'night, Mother, written in 1981, was Marsha Norman's fifth play. The work received generally favorable reviews when it was first produced on stage in 1983. Among the numerous honors bestowed upon the play, it was awarded the 1983 Pulitzer Prize for drama. Critics have lauded the play for its emotional honesty and realistic dialogue, with much of the praise focused on the play's unflinching depiction of a family—specifically a mother and daughter—in crisis. This lack of sentimentality and the play's focus on the loneliness and emptiness of the two women's lives are often cited by those praising 'night, Mother. In contrast, those who did not like the play most often complain that it is drab and lacks any significant development in its two characters. While this was not intended as a condemnation of the play, dissenting critics also said that those reviewers who praised the play so lavishly were over-reacting to a dramatic work that was adequate but not great—let alone deserving of a Pulitzer. On balance, however, 'night, Mother was well-received, by audiences and critics alike, for its realism and honesty.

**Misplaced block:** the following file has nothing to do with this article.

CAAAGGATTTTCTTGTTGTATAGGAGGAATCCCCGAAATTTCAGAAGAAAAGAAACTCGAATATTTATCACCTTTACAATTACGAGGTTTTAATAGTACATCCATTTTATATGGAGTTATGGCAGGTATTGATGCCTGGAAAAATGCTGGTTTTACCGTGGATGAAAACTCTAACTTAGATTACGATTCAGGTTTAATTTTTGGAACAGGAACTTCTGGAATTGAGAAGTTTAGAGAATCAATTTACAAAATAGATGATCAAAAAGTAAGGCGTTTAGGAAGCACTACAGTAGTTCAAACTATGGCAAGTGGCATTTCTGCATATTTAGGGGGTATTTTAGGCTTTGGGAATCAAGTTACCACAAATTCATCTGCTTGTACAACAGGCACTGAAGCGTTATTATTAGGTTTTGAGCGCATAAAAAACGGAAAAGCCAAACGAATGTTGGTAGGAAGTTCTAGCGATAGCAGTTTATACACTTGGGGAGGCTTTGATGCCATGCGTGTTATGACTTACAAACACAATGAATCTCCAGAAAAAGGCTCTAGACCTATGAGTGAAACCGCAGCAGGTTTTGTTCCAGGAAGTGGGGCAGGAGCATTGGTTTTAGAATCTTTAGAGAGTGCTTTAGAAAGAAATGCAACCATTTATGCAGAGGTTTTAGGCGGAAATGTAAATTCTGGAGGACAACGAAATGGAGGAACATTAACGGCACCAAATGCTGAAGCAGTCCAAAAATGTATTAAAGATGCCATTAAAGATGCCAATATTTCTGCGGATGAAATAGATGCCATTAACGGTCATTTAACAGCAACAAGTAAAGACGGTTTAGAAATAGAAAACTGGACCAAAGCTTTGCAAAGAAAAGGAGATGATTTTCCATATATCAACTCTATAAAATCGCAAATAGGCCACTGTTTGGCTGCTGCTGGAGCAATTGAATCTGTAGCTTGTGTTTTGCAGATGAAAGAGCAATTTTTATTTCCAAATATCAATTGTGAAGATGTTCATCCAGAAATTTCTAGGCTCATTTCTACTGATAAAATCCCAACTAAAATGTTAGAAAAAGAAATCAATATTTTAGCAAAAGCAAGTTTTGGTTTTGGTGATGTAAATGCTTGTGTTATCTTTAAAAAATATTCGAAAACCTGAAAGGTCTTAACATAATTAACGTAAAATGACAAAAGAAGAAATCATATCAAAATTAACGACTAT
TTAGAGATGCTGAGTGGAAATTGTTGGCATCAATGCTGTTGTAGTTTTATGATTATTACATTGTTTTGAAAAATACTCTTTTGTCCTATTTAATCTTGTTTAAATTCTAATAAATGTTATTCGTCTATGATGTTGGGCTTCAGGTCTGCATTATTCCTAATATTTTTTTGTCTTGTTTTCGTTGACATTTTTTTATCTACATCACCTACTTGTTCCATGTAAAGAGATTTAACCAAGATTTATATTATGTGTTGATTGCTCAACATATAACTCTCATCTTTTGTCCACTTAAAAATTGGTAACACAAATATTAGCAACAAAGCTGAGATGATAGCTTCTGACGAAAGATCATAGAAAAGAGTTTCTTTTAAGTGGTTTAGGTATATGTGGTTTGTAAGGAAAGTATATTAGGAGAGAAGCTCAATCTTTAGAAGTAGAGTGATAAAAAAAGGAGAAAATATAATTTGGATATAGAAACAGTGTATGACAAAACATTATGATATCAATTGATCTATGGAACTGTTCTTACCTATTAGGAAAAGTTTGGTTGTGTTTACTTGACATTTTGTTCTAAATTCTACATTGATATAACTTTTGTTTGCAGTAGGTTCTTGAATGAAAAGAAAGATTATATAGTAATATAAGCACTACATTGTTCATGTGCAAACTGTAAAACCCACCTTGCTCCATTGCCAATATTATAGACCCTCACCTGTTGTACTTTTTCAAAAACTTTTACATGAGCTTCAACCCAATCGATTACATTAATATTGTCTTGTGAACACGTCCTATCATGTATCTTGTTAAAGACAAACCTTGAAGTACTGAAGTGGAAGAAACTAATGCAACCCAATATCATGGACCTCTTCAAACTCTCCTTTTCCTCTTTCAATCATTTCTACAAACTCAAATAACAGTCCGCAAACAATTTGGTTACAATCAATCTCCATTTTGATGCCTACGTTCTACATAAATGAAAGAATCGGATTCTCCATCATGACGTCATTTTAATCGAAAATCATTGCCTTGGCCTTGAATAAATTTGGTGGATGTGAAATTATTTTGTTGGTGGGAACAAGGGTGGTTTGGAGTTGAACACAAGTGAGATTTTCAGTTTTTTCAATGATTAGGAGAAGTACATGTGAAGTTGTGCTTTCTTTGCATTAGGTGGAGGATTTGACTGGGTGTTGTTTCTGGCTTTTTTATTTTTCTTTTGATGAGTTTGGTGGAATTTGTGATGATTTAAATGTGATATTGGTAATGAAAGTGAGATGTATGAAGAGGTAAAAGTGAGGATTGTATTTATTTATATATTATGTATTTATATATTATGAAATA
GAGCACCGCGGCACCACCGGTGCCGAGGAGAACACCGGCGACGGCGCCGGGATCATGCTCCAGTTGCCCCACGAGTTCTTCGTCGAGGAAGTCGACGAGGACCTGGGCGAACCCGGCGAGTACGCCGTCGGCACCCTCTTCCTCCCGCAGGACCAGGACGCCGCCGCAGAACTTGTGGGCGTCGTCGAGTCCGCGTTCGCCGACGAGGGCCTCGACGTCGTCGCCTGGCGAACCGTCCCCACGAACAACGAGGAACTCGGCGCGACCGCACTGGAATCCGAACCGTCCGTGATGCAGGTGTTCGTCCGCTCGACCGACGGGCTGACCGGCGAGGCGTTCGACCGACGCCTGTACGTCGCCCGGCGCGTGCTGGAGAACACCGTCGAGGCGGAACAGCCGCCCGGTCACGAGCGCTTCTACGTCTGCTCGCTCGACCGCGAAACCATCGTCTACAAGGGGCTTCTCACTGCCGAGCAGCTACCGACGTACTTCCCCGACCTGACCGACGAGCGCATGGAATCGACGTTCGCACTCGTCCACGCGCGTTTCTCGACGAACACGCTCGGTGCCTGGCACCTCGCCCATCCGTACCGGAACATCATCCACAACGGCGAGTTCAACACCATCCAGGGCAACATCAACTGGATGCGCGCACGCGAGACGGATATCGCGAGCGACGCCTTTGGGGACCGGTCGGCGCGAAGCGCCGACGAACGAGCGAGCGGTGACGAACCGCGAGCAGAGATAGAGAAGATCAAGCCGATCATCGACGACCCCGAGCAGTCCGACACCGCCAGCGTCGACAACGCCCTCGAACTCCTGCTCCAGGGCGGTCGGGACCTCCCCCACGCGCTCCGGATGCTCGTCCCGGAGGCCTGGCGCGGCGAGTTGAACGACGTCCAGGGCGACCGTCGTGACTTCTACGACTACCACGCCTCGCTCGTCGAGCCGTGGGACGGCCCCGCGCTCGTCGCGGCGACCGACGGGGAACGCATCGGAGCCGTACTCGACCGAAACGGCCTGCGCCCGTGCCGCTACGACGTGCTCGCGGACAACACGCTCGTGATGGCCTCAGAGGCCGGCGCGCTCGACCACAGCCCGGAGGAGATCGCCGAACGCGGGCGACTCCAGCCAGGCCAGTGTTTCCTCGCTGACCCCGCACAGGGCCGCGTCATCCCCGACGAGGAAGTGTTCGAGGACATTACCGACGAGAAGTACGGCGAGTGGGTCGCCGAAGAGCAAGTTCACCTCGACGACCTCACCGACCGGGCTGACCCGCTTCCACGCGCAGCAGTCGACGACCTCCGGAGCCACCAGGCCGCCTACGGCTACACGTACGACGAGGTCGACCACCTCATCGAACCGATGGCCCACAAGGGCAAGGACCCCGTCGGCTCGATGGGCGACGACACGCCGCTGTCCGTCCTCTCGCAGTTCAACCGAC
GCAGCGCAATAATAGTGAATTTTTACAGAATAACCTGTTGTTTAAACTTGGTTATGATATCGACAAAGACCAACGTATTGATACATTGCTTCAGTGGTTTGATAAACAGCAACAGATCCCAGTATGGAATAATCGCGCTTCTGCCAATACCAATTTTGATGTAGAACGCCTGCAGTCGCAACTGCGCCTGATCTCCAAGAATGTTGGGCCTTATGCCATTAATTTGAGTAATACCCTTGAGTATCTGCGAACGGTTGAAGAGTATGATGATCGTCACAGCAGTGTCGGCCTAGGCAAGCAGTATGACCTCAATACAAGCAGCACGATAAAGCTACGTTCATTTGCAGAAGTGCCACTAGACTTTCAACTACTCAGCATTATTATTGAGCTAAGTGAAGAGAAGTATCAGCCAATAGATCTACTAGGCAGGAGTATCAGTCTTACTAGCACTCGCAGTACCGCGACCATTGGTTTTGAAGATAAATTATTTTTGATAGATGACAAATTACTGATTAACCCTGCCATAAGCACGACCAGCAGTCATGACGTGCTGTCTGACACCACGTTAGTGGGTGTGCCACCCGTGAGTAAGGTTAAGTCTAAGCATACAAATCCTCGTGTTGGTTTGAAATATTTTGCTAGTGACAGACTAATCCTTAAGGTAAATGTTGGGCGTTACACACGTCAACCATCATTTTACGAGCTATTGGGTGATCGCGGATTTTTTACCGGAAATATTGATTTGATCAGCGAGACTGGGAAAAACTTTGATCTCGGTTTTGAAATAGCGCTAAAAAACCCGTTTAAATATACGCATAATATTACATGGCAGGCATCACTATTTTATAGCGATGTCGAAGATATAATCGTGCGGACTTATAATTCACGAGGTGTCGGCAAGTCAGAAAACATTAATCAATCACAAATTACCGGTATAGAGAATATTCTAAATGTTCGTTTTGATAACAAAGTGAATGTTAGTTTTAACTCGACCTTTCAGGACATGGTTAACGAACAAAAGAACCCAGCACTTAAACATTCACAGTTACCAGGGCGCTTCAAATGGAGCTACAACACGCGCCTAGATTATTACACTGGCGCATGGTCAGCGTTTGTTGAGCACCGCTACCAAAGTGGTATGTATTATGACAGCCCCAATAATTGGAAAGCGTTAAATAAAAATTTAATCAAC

When 'night, Mother premiered in Canada in 1984 the notices were favorable. Although reviewers in the United States had not generally reviewed the play as feminist, Canadian critics did note that the work presented men only as peripheral characters in the women's lives and that women were central to the play's themes. Although the topic of 'night, Mother is unhappiness that results in suicide, Norman manages to interject some macabre humor through sharp dialogue. Despite its impartial (even negative) stance toward suicide, 'night, Mother nevertheless became a source of controversy due to its inclusion of that subject. The issue was intensified by the Pulitzer Prize going to the play. Yet Norman's work is viewed by most as a depiction of a failed mother/daughter relationship, a chronical of the daughter's deep unhappiness, and, ultimately, her inability to deal with her lot in life. In this sense the play is valued as both a gritty work of fiction and a cautionary tale that has bearing on real life.